According to Glass, the letter reignited the discussion between the schools, and he spoke with Kentucky AD Mitch Barnhart and other administrators on both sides in a conference call about the idea. This was before Calipari released last week's aforementioned blog post, which detailed a variety of plans, including a new series with Duke, the 2013 Cowboys Stadium event versus Baylor, a continuation of the series with North Carolina after a break in 2012-13 and an ongoing commitment to the four-team Champions Classic. That's a full plate, and that's where the Indiana-Kentucky negotiations -- if you can even call them that -- again broke down:
Glass said he called Barnhart to find out if that meant that negotiations were off. According to the letter, IU director of basketball operations Jayd Grossman received a call from Kentucky executive associate athletics director DeWayne Peevy saying that Kentucky would refuse a contract lasting more than two years.

“In other words,” Glass said in the letter, “we were back to Kentucky’s take it or leave it demand that we play on a neutral court with no opportunities to play on our campuses in front of our students and other season ticket-holders.”

Sadly, this is not at all surprising. Indeed, it is in keeping with the strategy Calipari has pretty clearly outlined for Kentucky in the coming seasons: He does not want to schedule contracts longer than two years under any circumstances. That includes North Carolina, Louisville and presumably every other school in talks to play Kentucky in the next few seasons.

Why? Because being "nontraditional" means recruiting so well, and turning over so often, you never really know who's going to be on your roster. Calipari doesn't want to make four-year commitments, because he doesn't know what his team will look like in four years. The Hoosiers -- whom he is clearly ambivalent about anyway -- are no different.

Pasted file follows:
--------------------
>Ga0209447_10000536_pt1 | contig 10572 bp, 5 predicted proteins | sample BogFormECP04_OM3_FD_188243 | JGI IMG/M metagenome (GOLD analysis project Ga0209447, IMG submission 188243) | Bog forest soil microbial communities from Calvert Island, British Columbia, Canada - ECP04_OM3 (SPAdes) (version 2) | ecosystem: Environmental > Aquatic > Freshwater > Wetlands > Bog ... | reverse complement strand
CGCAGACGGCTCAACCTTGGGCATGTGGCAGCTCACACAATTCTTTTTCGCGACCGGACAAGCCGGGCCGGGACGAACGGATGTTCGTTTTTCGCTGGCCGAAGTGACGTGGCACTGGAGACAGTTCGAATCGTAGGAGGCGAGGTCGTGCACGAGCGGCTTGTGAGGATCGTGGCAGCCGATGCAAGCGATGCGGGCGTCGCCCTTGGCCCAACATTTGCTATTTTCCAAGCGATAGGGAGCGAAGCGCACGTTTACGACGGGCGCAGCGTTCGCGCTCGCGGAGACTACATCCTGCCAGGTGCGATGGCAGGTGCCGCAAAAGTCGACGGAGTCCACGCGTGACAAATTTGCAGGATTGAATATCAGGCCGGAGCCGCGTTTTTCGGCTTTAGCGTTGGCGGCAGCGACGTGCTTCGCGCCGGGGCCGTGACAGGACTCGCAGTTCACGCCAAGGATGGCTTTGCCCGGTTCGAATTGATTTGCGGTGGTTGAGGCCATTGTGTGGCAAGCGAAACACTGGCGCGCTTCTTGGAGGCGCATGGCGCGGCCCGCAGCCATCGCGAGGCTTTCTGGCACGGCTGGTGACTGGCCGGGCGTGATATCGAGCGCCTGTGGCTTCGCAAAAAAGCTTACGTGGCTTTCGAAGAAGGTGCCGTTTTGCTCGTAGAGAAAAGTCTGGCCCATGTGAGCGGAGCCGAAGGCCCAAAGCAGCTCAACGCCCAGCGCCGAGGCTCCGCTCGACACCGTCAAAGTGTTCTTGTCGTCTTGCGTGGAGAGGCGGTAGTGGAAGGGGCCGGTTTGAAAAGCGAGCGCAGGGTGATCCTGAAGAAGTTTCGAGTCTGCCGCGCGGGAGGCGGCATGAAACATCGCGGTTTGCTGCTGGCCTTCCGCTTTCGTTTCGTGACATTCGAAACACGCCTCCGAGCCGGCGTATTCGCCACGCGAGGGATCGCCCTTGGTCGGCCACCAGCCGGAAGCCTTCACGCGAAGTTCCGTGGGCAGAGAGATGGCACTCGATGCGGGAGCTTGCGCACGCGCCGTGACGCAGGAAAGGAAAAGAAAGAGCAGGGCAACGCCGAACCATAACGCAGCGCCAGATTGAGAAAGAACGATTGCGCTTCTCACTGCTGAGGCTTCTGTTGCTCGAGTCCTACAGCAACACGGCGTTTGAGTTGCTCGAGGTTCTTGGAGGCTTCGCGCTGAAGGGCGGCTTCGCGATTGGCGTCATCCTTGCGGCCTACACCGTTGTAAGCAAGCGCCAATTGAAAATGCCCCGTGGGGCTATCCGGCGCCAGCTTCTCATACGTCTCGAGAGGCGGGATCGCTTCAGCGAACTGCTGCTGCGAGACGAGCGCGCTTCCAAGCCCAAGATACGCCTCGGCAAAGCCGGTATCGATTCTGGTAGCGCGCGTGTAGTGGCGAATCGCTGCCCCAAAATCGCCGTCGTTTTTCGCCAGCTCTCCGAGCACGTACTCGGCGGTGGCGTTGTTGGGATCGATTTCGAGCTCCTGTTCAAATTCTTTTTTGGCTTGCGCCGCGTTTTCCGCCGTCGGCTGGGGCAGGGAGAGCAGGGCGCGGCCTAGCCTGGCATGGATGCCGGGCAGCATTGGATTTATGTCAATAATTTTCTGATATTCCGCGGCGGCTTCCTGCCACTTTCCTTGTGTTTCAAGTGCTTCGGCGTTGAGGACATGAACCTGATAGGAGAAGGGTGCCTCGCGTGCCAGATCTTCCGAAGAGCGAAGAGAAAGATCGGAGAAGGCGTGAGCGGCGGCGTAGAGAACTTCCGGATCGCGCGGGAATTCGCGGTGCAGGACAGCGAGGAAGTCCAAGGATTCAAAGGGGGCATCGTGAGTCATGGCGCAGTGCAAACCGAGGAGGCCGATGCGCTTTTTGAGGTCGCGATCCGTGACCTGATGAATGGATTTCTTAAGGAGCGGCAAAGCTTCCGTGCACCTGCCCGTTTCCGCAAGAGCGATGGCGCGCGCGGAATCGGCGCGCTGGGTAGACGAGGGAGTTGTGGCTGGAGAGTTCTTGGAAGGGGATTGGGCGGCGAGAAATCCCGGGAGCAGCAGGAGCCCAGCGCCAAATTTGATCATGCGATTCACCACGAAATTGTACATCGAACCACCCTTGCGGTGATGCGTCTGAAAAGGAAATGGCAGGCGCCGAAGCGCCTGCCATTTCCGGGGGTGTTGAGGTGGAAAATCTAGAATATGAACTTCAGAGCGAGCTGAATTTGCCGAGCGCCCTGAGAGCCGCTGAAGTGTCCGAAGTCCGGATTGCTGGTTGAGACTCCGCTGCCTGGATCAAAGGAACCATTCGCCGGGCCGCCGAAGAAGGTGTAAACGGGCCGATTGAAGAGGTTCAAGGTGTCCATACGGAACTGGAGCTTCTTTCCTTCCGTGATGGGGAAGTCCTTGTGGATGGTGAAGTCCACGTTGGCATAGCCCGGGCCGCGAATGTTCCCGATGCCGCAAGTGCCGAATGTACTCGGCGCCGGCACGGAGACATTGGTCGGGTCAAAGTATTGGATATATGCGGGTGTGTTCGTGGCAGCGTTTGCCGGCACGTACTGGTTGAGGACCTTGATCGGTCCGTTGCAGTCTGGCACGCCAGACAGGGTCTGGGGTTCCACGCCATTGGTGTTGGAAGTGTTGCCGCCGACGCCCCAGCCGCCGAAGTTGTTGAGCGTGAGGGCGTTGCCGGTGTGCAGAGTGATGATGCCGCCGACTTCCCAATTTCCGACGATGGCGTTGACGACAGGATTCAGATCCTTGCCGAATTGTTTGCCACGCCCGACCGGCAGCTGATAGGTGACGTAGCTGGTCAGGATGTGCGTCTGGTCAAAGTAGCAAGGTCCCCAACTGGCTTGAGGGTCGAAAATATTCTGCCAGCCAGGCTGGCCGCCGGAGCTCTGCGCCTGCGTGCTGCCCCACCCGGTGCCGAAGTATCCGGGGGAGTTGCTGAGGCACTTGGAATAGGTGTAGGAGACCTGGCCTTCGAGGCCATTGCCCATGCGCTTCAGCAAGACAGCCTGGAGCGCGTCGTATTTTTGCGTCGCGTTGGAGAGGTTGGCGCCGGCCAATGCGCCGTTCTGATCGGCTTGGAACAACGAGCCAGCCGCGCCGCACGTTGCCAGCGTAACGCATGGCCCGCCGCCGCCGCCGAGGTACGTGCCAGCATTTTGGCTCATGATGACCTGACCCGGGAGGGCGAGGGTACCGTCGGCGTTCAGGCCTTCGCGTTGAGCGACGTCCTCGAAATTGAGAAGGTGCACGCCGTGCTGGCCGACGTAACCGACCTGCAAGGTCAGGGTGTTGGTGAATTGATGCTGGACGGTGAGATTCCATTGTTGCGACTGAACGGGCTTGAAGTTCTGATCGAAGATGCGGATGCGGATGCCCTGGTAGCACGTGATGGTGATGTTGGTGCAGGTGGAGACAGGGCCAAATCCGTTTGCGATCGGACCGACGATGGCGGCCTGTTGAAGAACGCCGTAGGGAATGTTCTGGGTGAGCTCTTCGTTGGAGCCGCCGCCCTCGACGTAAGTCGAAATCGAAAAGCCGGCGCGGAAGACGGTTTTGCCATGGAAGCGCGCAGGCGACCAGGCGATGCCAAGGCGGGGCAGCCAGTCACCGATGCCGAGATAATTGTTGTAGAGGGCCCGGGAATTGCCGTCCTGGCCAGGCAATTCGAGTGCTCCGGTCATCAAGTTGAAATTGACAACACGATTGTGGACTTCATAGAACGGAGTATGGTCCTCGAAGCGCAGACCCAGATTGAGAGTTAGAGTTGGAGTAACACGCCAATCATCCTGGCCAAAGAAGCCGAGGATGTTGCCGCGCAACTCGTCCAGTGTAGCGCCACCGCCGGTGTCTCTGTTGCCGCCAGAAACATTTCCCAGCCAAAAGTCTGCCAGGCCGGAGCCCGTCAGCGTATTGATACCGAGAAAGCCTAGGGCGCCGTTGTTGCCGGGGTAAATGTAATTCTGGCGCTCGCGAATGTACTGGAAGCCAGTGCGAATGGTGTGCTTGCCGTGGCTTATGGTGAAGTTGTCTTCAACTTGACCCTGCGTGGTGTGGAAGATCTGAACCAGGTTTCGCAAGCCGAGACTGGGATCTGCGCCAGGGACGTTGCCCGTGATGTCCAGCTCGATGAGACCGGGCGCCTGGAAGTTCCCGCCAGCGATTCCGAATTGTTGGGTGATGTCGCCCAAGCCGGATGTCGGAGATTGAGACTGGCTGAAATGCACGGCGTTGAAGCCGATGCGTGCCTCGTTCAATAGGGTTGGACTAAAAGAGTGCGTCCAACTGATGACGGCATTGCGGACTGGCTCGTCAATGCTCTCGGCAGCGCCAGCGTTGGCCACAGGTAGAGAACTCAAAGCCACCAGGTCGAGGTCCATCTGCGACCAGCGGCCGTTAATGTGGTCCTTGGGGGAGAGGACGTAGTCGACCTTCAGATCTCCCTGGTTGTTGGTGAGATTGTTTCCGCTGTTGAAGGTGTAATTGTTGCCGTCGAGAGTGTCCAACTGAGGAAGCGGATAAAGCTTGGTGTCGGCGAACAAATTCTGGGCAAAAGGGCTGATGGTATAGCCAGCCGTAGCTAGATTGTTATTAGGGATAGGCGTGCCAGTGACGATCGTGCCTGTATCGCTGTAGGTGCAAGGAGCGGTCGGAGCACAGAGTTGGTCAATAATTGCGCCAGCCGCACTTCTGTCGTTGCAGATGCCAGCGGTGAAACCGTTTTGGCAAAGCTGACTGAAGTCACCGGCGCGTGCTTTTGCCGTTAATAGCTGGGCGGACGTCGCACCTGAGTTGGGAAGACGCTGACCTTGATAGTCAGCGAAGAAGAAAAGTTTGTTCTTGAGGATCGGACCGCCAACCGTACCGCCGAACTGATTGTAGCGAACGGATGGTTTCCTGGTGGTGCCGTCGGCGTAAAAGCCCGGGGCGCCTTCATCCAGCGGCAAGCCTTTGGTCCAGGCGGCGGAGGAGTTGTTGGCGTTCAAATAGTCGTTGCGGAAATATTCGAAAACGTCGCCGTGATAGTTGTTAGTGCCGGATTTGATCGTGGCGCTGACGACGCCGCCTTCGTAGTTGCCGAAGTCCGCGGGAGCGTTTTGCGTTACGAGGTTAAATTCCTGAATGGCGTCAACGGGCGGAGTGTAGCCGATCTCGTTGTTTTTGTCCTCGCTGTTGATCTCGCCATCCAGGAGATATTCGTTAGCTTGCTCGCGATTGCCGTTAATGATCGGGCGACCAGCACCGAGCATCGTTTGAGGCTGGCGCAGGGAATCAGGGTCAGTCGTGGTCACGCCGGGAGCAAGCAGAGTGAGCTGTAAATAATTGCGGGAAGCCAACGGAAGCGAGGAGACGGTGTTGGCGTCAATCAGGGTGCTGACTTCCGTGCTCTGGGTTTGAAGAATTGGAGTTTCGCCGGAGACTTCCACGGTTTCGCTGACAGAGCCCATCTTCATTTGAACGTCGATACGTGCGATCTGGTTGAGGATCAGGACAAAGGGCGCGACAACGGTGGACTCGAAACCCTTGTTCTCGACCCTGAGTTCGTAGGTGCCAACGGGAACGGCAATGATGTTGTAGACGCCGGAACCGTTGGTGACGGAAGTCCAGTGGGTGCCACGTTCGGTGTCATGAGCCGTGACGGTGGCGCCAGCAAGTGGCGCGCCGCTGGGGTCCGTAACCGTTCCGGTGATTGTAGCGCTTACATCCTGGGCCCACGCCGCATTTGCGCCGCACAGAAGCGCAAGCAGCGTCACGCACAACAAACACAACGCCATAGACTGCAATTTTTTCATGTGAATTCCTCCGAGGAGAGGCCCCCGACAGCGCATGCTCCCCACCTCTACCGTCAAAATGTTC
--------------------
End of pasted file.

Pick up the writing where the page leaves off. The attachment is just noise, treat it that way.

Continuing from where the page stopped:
You can practically feel the frustration seeping out of Bloomington, where this game remains, or remained, a high priority even after the initial talks broke down in early May. And you have to hand it to them for the attempt at compromise. All in all, it's a pretty good compromise! Thing is, Calipari doesn't compromise. He never has. Coming off his first national title, riding a wave of unquestioning fan support rarely seen this side of Nick Saban (ROLL TAHDE), he has decided that he's not about to start now.

Unfortunately, as I've argued before, what's good for Kentucky or Indiana specifically -- or what the schools perceive that to be -- is not always what's good for the game of college hoops at large. A yearly rivalry with Indiana, with both programs in top form, would have been great for the sport. And, you could argue, just as good for Kentucky.

Calipari doesn't care. That's his prerogative. But that's a pretty disappointing prerogative.

In any case, good news: Kentucky will use the spot it saves from not playing one of its traditional rivals on a neutral-court, NCAA tournament and Final Four atmosphere. Which, if I'm understanding the man's logic correctly ...
"We would have won the 2011 national championship,'' Calipari said. "I'm convinced of it. Would you rather I play games home-and-home or get this team ready for the NCAA tournament? You can't tell me to do both. It's one or the other.''

... means Kentucky will be winning the national championship every year, forever. It's just that easy! Right.